BEIJING, May 14 (Reuters) - China strongly opposed the United States' tariff hikes, its commerce ministry said on Tuesday, vowing it will take resolute measures to defend its rights and interests.

"U.S. raising Section 301 tariffs violates President Biden's commitment to 'not seek to suppress and contain China's development' and 'not to seek to decouple and break links with China'," said a statement by the ministry, adding the move will "seriously affect the atmosphere of bilateral cooperation."

U.S. President Joe Biden on Tuesday unveiled a bundle of steep tariff increases on an array of Chinese imports.

The new measures affect $18 billion in Chinese imported goods including steel and aluminum, semiconductors, batteries, critical minerals, solar cells and cranes, while retaining Trump-era tariffs on over $300 billion in goods.

The announcement confirmed earlier Reuters reporting.

"The U.S. should immediately correct its wrongdoing and remove the additional tariffs imposed on China," the Chinese commerce ministry urged in the statement.

The Biden administration officials said their measures are "carefully targeted" and unlikely to worsen a bout of inflation that has already angered U.S. voters and imperiled Biden's re-election bid.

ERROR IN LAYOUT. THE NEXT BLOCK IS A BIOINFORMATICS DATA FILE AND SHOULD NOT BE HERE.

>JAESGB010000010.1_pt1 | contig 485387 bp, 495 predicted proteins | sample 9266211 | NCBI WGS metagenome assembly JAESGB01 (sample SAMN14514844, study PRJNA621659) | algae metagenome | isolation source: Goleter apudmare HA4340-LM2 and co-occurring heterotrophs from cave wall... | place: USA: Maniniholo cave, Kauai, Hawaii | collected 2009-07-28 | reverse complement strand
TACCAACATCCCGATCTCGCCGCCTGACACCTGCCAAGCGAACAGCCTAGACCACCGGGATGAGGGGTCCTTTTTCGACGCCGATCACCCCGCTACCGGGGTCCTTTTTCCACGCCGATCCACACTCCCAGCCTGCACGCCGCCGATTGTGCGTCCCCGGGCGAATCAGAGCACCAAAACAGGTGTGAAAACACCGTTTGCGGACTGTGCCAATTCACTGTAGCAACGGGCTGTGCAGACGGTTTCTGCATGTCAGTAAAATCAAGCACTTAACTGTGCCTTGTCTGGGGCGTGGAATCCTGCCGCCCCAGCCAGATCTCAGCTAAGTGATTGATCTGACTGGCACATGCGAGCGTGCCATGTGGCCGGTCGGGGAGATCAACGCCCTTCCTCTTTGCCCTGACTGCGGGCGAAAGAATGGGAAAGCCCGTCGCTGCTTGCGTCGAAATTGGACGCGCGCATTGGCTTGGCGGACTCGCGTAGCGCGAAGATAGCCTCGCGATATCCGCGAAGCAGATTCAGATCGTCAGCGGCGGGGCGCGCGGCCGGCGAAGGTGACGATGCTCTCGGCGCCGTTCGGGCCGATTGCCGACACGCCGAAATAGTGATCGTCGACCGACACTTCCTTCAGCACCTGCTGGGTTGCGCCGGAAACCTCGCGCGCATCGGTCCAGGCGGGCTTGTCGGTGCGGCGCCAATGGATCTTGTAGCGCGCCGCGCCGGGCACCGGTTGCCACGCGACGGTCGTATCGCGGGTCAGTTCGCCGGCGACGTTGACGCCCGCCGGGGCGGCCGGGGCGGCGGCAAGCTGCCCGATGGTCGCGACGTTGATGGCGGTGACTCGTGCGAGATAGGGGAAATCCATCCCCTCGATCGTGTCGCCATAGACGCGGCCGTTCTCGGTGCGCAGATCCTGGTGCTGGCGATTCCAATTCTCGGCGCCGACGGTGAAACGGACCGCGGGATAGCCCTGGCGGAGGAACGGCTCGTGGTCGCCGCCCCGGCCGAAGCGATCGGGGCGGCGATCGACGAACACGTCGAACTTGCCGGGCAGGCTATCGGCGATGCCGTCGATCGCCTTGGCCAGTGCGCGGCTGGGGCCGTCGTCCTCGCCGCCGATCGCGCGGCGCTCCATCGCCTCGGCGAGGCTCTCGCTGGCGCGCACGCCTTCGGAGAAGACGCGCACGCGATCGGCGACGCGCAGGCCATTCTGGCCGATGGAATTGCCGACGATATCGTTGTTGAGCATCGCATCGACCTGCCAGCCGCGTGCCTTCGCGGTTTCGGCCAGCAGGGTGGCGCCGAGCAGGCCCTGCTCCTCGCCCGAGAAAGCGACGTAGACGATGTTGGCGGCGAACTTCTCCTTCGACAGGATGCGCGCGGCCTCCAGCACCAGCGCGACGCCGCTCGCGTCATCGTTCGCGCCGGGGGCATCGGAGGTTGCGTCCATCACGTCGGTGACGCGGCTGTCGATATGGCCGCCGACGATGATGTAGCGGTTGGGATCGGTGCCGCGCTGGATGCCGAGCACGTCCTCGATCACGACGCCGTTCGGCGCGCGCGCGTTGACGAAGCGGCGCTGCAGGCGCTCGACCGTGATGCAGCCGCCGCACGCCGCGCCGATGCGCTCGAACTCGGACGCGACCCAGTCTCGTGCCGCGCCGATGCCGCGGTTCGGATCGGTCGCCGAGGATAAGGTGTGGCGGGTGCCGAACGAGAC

Some analysts said the impact from the new tariff hikes on China may be limited in the short run.

Nomura analysts said in a note on Monday that U.S.-bound exports of Chinese EVs, medical supplies and semiconductor products only account for 5.9% of China's overall exports to the United States and less than 1% of China's total exports.

Still, the rising geopolitical concerns over the relationship between the world's two biggest economies may dent market confidence, and China's economy also faces challenges of a protracted property weakness and tepid demand. (Reporting by Ellen Zhang and Ryan Woo; Editing by Ros Russell)